Wasting no time, Cassini next turned to put Enceladus's south-polar plume squarely in the ORS instruments' fields of view for an hour. Following this, CIRS led the other ORS telescopes in viewing Tethys for four hours to study its surface composition. One final moon remained to be observed. Narvi, the small irregular moon described last week, spent about three hours in the ISS and VIMS fields of view.

One important observation remained for the day, and it was not a Saturnian moon, but a distant star. Bright blue Epsilon Orionis, the middle star in Orion's belt, passed behind Saturn, and UVIS tracked it for just over an hour to capture more data on the planet's upper atmosphere. VIMS rode along.

Friday, Jan. 15 (DOY 015)

All of Cassini's ORS "eyes" turned to Saturn's 5,152-km wide moon Titan today, as observations began for the T-115 targeted flyby. The distance from Cassini to the planet-like body shrank during the day to less than 48,000 kilometers, an eighth the distance from Earth to our Moon.

The Magnetospheric and Plasma Science (MAPS) instruments had objectives during T-115 as well. Today, they began to characterize the upstream counterpart of Titan's induced magnetosphere. The Magnetospheric Imaging Instrument (MIMI) measured the energy put into Titan's atmosphere from ions and electrons. The Radio and Plasma Wave Science instrument (RPWS) measured thermal plasmas in Titan's ionosphere and environment, searched for lightning in Titan's atmosphere, and investigated Titan's interaction with Saturn's magnetosphere.

Saturday, Jan. 16 (DOY 016)

This page describes details of the Titan T-115 encounter, for which the closest approach occurred early today: .

In addition to all the scientific data collected and returned to Earth, the T-115 flyby provided Cassini with a gravity assist. Right in line with the mission plan, Titan's orbital momentum and substantial gravitation gave Cassini's orbital inclination a boost, bringing it from 1.3 degrees up to 4.1 degrees, as measured from Saturn's equatorial plane. All future Titan encounters will continue to modify Cassini's inclination, bringing it to 63.7 degrees for the F ring orbits starting this November, and then 61.7 degrees for the Proximal Orbits that start in April 2017.

Sunday, Jan. 17 (DOY 017)

The Cassini Outreach team has begun this year's Scientist for a Day essay contest. The deadline for submissions is Friday Feb 26. All the details of this popular educational activity may be found here: .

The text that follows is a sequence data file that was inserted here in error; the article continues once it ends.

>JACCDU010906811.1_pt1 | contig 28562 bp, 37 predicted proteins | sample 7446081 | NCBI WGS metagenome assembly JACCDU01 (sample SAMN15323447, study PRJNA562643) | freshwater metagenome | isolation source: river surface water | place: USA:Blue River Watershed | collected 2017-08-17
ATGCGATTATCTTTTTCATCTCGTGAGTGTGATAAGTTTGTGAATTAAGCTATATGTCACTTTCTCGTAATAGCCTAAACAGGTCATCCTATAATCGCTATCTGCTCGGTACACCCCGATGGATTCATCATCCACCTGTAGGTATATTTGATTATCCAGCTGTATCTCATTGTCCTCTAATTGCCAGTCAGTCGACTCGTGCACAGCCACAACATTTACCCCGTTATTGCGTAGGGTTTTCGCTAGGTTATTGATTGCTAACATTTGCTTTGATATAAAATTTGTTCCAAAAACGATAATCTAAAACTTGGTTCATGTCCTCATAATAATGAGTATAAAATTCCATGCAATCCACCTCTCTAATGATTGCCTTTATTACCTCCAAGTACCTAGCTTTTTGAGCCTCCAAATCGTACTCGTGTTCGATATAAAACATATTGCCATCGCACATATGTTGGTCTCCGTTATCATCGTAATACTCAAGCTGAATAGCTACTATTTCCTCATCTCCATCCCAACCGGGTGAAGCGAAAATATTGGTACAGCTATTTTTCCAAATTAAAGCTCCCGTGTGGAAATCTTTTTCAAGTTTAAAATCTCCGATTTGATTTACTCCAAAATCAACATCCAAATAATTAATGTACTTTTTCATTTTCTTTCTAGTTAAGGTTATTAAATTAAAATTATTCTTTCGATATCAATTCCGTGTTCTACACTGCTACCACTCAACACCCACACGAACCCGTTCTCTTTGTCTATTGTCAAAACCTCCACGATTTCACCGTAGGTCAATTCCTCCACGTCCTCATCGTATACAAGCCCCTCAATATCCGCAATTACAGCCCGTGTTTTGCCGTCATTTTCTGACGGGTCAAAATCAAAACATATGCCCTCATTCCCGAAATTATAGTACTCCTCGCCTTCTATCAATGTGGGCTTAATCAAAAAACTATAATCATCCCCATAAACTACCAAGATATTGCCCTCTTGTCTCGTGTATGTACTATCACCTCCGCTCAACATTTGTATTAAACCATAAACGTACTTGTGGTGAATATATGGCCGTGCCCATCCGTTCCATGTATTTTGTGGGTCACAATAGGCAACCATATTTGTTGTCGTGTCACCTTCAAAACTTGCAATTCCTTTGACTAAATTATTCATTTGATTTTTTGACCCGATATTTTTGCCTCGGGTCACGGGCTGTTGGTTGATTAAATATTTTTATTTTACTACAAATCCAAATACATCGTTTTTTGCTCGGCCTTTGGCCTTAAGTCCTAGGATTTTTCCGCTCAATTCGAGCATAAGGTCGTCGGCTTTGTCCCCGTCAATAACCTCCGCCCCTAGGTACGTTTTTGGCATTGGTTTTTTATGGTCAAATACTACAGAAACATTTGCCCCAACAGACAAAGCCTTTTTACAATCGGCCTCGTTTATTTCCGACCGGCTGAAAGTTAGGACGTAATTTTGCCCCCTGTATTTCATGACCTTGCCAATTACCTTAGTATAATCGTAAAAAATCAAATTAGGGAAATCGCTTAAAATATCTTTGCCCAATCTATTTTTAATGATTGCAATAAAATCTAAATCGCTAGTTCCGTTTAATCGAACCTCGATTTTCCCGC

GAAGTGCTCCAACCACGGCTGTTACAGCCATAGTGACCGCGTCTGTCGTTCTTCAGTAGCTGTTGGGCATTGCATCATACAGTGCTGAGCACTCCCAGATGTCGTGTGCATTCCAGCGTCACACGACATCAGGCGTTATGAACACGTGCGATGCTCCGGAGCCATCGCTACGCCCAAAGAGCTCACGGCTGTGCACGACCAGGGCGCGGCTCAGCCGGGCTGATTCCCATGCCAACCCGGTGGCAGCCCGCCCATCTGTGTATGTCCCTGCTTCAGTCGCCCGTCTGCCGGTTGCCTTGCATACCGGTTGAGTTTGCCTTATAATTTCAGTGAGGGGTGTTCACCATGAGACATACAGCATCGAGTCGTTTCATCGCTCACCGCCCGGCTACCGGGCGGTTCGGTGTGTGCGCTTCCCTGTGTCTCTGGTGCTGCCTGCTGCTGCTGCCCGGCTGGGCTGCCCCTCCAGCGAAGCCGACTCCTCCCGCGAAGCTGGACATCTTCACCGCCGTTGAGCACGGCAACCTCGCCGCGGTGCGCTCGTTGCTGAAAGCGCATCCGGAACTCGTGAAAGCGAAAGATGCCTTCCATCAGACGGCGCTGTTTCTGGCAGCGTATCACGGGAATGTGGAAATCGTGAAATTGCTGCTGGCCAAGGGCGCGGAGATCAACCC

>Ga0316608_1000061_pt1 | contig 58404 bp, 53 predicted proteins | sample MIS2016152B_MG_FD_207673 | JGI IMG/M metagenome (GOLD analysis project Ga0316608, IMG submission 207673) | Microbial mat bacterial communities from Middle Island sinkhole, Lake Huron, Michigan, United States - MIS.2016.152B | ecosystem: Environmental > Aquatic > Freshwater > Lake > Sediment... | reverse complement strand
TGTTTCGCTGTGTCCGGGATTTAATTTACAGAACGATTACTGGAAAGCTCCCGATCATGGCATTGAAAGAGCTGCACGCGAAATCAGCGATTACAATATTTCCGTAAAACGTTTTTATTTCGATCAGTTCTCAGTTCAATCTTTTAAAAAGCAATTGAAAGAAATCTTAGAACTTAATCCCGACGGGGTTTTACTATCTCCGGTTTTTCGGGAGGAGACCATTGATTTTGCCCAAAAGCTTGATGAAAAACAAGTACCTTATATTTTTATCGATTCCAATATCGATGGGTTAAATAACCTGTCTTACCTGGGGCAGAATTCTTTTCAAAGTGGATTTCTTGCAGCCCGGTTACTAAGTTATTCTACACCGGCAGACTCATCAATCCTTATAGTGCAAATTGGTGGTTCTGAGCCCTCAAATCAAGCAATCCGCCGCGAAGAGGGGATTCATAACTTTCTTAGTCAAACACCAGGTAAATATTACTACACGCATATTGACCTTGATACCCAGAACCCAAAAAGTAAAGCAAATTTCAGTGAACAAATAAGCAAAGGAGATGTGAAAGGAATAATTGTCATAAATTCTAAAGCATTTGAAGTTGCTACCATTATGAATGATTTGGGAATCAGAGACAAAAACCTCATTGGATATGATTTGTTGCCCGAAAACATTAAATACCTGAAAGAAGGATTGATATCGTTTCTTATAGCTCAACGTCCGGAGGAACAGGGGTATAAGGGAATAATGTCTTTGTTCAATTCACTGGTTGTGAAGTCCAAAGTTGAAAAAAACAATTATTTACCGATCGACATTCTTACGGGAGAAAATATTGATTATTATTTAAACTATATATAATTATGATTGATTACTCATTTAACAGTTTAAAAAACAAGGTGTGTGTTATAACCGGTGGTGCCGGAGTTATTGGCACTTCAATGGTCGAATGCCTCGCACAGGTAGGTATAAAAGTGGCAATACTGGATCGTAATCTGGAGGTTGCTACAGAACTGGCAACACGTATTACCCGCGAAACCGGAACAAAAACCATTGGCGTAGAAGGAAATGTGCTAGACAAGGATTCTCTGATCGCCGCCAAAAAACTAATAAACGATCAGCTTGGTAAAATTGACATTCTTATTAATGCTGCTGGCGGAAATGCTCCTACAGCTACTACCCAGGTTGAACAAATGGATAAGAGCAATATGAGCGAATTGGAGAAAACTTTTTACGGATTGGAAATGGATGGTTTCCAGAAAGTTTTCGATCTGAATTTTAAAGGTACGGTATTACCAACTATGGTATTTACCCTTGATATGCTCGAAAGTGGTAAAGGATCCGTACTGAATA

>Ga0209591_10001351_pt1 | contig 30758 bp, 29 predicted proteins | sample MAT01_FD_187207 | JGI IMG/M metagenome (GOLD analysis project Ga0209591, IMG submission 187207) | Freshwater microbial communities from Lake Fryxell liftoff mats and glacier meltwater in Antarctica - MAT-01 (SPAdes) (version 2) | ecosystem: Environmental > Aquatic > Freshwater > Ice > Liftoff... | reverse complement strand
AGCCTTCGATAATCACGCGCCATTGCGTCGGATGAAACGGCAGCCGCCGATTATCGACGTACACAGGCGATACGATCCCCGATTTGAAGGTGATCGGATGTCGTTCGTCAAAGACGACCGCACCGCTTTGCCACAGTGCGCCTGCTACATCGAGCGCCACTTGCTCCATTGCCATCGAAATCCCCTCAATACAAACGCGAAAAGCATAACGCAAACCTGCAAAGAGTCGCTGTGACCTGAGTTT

Monday, Jan. 18 (DOY 018)

UVIS carried out a seven-hour observation of Saturn’s aurora, with VIMS riding along. VIMS and CIRS then jointly observed Saturn's dusty E ring and G ring for seven hours while they were sunlit at a phase angle of 120 degrees.

Janus and Tethys are featured in an image released today: .

Precise radiometric tracking data from the DSN allowed the Cassini Navigation team to accurately estimate Cassini's trajectory as usual. Today they determined that it would not be necessary to use the opportunity to fire the spacecraft's rocket thrusters. Consequently, the post-T-115 trajectory "clean up" Orbit Trim Maneuver (OTM)-437 was cancelled.

Tuesday, Jan. 19 (DOY 019)

ISS, CIRS and VIMS made a 90-minute Titan monitoring observation; the huge moon had receded to a distance of 1.5 million km behind the spacecraft. VIMS then performed a 60-minute satellite orbit campaign observation, looking for small objects near the planet. Wrapping up a momentous week, CIRS studied the composition of Saturn’s atmosphere for 11.5 hours, with VIMS also participating.

On five occasions during this week while Cassini was already pointing its optical instruments towards or nearly towards Saturn, Cassini turned and made two-minute Saturn storm-watch observations. Four were ISS observations and one belonged to VIMS. Also during the past week, the Deep Space Network communicated with and tracked Cassini on nine occasions, using DSN stations in Spain and Australia. A total of 195 individual commands were uplinked, and about 1,678 megabytes of telemetry data were downlinked and captured at rates as high as 110,601 bits per second.